Travel in the Russian Federation – The Basics

The Russian Federation is a huge destination to contemplate, it’s the largest country in the world. There are over 6.6m square miles of it – so seeing it all in one trip is at best unlikely, unless you have several years to spare! Be realistic about what you can fit in and afford, and stick to one area or theme for your trip.

You will need a visa to travel to Russia, and stays of more than 7 days require you to register with Federal Migration Service within seven days of arrival. Most of the major hotels will take care of this for you automatically, but for less formal arrangements, you will need to ensure this is done by hostel or other accommodation proprietors.

Mountains in Russia
Image by Полина Андреева from Pixabay

You should ensure your passport is valid for at least three months when you travel. You need to keep a valid passport on you at all times, in fact, or risk a fine. Check out the latest Foreign Office recommendations at before travelling – areas such as Chechnya are deemed unsuitable for any travel at all.

Since the demise of the USSR tourism has been on the up and up, with the top destinations being Moscow – whose 11,514,300 population makes it one of eleven cities in Russia with population over a million (Rosstat) – and St Petersburg, both packed with galleries, theatres, museums and impressive church architecture.

Culture and History is by no means the only option. Walking or hiking, wildlife holidays and of course winter sports are also on offer. The climate can be extreme, though, so good advice for outdoor trips – including hunting wild boar and ice diving! – is to seek top professional advice and get a guide.

Check with your GP a good couple of months before travelling to see what vaccinations might be recommended for your trip. The UK has a reciprocal agreement with Russia, entitling you to free treatment in a Russian hospital – but treatment is likely to be distinctly basic, so don’t overlook health insurance. Take out comprehensive travel and medical insurance, and if you are taking part in outdoor sports, make sure these are covered. If you are backpacking, make sure you have backpacking travel insurance.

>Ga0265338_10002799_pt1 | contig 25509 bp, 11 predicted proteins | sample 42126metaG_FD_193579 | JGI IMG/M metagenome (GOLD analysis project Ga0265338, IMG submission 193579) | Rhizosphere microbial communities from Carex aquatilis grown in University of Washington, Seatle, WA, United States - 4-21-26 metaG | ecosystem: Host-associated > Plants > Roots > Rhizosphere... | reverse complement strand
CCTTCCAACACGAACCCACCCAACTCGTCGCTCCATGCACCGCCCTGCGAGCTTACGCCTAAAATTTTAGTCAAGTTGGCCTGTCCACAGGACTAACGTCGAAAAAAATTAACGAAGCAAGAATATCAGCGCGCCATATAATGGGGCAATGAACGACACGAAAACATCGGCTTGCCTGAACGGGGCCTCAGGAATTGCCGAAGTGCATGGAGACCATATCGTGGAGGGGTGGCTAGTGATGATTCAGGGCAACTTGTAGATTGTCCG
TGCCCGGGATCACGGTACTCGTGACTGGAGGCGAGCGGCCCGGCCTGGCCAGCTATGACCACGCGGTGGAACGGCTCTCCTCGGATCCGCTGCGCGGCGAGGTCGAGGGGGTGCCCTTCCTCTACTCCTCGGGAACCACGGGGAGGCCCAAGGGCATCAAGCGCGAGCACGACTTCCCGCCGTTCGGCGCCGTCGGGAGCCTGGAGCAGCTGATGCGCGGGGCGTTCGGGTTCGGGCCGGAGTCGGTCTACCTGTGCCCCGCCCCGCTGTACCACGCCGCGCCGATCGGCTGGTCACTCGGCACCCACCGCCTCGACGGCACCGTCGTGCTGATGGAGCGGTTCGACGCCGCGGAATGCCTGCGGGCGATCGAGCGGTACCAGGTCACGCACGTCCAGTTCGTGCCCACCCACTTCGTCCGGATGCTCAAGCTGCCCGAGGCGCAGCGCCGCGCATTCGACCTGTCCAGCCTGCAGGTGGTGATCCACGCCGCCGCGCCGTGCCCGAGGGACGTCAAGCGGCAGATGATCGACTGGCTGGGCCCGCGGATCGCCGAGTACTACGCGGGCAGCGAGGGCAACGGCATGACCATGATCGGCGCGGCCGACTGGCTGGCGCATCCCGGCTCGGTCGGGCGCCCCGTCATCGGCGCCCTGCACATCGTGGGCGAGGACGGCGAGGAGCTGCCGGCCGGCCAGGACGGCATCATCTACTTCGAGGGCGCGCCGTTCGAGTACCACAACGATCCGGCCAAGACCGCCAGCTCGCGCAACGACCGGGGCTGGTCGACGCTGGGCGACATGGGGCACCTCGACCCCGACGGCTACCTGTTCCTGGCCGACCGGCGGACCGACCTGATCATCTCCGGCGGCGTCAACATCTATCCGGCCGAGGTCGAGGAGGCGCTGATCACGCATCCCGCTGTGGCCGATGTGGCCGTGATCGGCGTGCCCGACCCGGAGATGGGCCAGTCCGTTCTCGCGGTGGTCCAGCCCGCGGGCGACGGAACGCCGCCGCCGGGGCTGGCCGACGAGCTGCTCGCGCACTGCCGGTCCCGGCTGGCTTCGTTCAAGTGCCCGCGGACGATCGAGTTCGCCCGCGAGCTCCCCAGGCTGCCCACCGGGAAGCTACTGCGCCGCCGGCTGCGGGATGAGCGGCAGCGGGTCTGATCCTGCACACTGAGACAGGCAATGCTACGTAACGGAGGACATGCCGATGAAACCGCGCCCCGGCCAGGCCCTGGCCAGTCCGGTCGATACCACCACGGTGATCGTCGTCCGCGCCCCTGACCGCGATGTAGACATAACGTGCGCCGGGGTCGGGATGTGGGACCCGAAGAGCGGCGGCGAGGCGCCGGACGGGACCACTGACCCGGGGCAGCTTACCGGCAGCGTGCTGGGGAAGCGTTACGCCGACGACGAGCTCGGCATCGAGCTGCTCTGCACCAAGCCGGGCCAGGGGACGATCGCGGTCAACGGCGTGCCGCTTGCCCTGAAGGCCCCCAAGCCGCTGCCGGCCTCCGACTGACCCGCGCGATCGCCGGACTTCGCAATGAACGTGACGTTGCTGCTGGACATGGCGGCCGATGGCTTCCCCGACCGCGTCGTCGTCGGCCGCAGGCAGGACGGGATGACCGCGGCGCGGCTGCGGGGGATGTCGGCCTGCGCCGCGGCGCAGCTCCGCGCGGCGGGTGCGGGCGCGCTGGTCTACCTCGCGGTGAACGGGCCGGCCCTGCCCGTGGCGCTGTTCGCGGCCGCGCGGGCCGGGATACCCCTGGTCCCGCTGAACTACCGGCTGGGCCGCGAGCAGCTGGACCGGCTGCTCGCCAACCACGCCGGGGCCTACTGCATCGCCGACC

It’s OK to drive in Russia using your UK driving licence, though if you can get hold of a notarised Russian translation it would be wise to do so. If you’re going to drive into the country you’ll need to make sure you’ve got your registration documentation, insurance certificate, your driving licence and of course your passport on you. At the port of entry, you need to declare the car, but you won’t need to pay any import taxes if you are there for less than one year. Make sure your car insurance company is aware of your trip, and consider breakdown cover.

When it comes to money, it’s best to buy Roubles before you go. Euros or US Dollars are easy to exchange in Russia, whereas the UK Pound might present a problem. Major restaurants, shops and businesses will accept credit cards – advise your credit card company before you travel – and there are ATMs in major cities, but be aware it’s illegal to pay directly with Dollars or Euros.

Удачи!(Have fun!)

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